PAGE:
The courtroom and jail have been restored to their appearance in 1860s. George Albro started working in the jail when he was 13 years old, doing janitorial work. He worked into adulthood in the Old Shasta courthouse, and during restoration he was consulted to make the courtroom and jail as authentic as possible.
The jail is one of the favorite parts for children. The ghost is a spooky favorite, and the dark jail cells give visitors a glimpse into grim jail house life .The gallows in the exercise yard are a stark reminder of severe justice in times gone by.
People enjoy looking at the weapons collection in the old sheriff’s office: from the older firearms to the ship canon.
Before Mrs. Boggs died, she gifted her 300 piece California fine art collection to the park in honor of her uncle, Williamson Lyncoya Smith, who raised her in Shasta. Two galleries display 98 pieces of the collection, furniture, musical instruments, and objects of entertainment. The pioneer barn and adjacent parkland make a great place for picnics and outdoor weddings.
Frank Litsch tried mining and bartending, until he founded the Litsch General Store. Even after the economic center shift after the Gold Rush years, the Litsch store remained in business. It advertised the Free Museum to travelers while still selling some necessities. When the park acquired the Litsch store in the 1960s, there were still pioneer era store items in their original boxes. This is one of the finest examples of a Gold Rush era general store in California. Today, volunteers help present the Litsch General Store, and also operate the adjacent Leo Store which sells memorabilia.
The ruins have a new boardwalk and interpretive panels. They are structurally beautiful, and give people a feeling for the size of the old town. Photographers love the red brick buildings, and some of the original store names can still be seen.
A short walk from the courthouse is the Washington Brewery building, which was built in 1855 and is still standing. The Catholic Cemetery is on the hill to the brewery’s west. The Catholic Cemetery was transferred to the park in 1986, and provides a unique opportunity to explore pioneer lives. The park staff have applied for Proposition 84 funds and received the resources to conserve the cemetery’s masonry and ironwork. These restoration efforts have brought the cemetery back an honorable monument in history.
The newest addition is the blacksmith shop which offers both demonstrations and classes for adults and older children. What started as an empty building has now grown into a full blacksmith shop where volunteers teach the craft that was vital to the pioneer times. The blacksmiths also provide demonstrations and fabricate pieces for the Leo Gift Shop.
Introducing Students to Local History
Shasta has a junior docent program with Stellar Charter School and Shasta Elementary School. The docents select a character from Shasta’s history and then present school programs while in character. Primarily third and fourth graders participate in school programs, but scout troops and home school groups also come.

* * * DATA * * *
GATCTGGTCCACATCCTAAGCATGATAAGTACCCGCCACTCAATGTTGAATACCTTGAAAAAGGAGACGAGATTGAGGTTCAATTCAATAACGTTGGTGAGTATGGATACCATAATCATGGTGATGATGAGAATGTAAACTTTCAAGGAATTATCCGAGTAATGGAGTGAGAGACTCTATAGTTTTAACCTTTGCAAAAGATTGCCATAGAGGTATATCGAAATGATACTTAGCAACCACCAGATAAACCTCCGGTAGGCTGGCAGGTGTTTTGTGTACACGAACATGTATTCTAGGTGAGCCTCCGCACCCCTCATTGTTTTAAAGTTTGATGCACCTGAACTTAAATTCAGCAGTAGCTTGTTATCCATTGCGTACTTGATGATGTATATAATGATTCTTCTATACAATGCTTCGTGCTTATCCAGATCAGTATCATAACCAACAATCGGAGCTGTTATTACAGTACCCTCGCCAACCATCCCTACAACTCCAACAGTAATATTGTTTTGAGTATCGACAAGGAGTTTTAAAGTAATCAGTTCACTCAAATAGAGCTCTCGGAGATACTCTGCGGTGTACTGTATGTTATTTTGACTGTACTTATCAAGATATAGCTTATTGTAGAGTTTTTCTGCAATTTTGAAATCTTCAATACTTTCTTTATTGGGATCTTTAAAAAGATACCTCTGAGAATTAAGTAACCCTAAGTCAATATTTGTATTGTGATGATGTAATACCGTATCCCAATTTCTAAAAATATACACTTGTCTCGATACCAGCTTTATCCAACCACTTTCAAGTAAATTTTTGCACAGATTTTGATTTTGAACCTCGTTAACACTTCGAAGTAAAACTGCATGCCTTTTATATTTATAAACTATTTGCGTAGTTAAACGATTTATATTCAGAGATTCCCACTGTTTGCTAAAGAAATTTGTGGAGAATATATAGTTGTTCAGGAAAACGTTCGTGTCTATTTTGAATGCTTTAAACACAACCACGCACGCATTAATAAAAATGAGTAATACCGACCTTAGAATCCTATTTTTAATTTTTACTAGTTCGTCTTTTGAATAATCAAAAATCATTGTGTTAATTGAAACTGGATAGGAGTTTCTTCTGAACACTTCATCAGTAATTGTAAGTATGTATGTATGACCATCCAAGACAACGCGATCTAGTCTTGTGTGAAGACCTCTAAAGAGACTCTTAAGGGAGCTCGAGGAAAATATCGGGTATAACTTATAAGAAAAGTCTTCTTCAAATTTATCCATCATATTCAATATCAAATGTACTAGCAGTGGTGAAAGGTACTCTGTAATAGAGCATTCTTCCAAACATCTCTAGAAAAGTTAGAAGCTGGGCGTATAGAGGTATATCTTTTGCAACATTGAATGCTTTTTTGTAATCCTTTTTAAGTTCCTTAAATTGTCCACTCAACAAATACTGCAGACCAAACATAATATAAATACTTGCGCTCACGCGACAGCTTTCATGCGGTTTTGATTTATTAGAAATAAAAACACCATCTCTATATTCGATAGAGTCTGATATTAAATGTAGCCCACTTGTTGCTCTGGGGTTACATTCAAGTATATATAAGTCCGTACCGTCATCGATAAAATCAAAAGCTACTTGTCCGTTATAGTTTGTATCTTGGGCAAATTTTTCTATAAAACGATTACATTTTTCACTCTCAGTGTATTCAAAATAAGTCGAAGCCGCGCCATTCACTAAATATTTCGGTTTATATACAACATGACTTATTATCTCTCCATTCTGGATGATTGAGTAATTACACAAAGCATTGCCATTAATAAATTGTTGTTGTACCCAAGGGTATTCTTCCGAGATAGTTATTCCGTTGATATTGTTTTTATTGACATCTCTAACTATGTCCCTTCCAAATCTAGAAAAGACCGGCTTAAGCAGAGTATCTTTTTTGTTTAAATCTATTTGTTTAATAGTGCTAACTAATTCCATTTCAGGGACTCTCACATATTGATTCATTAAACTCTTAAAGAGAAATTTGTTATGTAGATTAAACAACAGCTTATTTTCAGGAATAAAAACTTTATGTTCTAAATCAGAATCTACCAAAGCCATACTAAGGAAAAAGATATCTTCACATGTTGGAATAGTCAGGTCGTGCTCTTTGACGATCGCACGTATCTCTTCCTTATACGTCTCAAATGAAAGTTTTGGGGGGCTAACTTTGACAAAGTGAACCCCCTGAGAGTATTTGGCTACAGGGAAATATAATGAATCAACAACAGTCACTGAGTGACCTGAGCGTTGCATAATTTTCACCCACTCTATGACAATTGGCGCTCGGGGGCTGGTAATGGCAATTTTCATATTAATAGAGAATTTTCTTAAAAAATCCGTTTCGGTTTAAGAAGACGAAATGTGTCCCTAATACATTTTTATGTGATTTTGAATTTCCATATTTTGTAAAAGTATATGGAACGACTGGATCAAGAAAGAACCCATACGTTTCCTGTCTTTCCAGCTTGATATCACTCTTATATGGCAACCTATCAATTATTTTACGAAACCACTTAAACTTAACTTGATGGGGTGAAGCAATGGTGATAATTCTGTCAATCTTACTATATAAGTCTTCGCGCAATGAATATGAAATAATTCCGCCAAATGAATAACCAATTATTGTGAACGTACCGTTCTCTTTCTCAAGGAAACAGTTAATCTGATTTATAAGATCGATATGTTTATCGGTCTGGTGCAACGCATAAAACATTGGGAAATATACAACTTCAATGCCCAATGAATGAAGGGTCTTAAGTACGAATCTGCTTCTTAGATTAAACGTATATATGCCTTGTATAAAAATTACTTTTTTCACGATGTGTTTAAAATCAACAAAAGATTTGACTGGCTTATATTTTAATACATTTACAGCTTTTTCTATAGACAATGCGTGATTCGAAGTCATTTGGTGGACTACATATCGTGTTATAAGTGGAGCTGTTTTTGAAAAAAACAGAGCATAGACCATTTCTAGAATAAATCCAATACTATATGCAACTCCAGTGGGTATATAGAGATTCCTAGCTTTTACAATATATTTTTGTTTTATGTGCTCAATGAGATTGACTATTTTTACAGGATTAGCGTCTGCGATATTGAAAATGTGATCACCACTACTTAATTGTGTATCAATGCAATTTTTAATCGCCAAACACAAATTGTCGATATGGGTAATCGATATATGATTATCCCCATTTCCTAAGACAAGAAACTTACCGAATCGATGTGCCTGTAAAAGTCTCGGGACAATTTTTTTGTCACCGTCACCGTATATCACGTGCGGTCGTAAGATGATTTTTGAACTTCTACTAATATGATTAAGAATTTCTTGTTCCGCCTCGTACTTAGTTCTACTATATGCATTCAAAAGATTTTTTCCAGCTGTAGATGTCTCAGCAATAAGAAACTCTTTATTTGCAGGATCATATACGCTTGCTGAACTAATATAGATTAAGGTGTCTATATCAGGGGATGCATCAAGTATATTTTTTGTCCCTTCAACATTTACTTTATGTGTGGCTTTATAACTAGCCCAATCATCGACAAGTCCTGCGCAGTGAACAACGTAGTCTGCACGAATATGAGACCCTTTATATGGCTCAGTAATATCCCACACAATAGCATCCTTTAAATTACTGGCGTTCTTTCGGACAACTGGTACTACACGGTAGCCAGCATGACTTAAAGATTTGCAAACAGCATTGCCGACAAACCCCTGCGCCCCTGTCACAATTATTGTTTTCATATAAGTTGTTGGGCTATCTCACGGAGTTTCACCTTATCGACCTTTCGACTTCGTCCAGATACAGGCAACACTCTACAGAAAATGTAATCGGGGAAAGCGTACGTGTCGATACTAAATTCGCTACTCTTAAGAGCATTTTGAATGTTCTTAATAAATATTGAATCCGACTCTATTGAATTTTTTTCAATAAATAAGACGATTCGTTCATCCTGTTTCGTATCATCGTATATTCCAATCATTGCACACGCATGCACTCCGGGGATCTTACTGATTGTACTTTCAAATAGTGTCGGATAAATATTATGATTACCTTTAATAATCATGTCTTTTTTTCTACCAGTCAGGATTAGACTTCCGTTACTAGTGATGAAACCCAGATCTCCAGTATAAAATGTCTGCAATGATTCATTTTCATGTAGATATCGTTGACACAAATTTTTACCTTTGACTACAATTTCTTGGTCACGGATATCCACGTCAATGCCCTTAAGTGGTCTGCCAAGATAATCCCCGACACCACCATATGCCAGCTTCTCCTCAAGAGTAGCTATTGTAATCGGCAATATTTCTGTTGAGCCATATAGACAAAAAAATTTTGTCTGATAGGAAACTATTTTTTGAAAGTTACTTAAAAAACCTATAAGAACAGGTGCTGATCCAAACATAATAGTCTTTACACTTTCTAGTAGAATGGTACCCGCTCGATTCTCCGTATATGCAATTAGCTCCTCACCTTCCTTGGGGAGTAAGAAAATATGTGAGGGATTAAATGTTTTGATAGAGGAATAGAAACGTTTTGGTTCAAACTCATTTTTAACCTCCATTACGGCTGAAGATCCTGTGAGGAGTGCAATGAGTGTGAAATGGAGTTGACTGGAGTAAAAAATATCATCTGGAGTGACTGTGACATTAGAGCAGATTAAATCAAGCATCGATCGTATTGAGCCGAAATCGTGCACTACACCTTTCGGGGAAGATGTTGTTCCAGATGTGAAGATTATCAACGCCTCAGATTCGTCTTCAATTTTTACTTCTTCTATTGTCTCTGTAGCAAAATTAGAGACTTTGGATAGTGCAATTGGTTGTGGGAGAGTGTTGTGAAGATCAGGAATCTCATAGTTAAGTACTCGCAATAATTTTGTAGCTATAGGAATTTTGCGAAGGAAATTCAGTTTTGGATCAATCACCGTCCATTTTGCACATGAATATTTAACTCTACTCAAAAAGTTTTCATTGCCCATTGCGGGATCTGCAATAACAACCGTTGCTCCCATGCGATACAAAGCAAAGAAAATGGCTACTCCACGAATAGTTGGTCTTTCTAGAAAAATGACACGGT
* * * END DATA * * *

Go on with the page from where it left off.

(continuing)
The junior docents train during the fall semester, perfecting their living history character and learning how to do activities with students. The docents learn how to play different games that were popular during the Gold Rush Era. The field trips help local schools fulfill curriculum requirements while the students have fun learning about life during the Gold Rush. The Shasta Miners set-up a Gold Rush game where visiting students have a ‘claim’ they mine for gold. Then they “go to town” and learn about what settlers spent money on.
Other junior docent students learn to give tours of the Courthouse, and give art lessons in the galleries. Junior docents also help with special events and add youthful energy to the park. Adult docents also assist with school tours at the courthouse, and teaching about ‘shopping in the old days’ at the Litsch General Store.
All the volunteers like to help with the Holiday in the Parks event that Shasta and Whiskeytown coordinate every December. Cookie decorating in the bakery is a favorite activity, and visitors enjoy making candles and stopping at the pioneer camp. Heritage Day is a Spring event where all the docents present special activities to students from Shasta Elementary School, French Gulch Elementary, and Stellar Charter School.
The park’s involvement with other community groups are conservation projects with the McConnell Scholars and Earth Day projects removing invasive species from the park. In the fall, local residents enjoy the October Full Moon Cemetery Walks that explore personal histories of people interred.
What we stand to lose if the park closes and the collection is shipped to storage
There are several different collections at Shasta, which include over 23,000 items. The items in this collection come from over 200 donors who generously share their pieces of history with Shasta County residents to international visitors.
In addition to the art collection donated by Mrs. Boggs, she gifted a portion of her library which included early California and Nevada History, rare books, and historical documents from significant events.
Throughout the museum there are period pieces of furniture, clothing, toys, and courthouse life. The weapons collection has pieces from different wars, and the art collection is an extraordinary representation of Early California Fine Art. The park archives are extensive with photographs, correspondence, newspapers, courthouse records, and financial documents. The vehicles and machinery collections give visitors a sense of work and activities during a time when power resources were quite different. The park has such a variety collections that visitors are bound to find something they enjoy. The museum is a great year-round destination for guests, since it is cool in the summer, and warm in the winter.
It’s importance for all of us to keep the park open. We need to keep our history and collections here as an essential part of north state culture.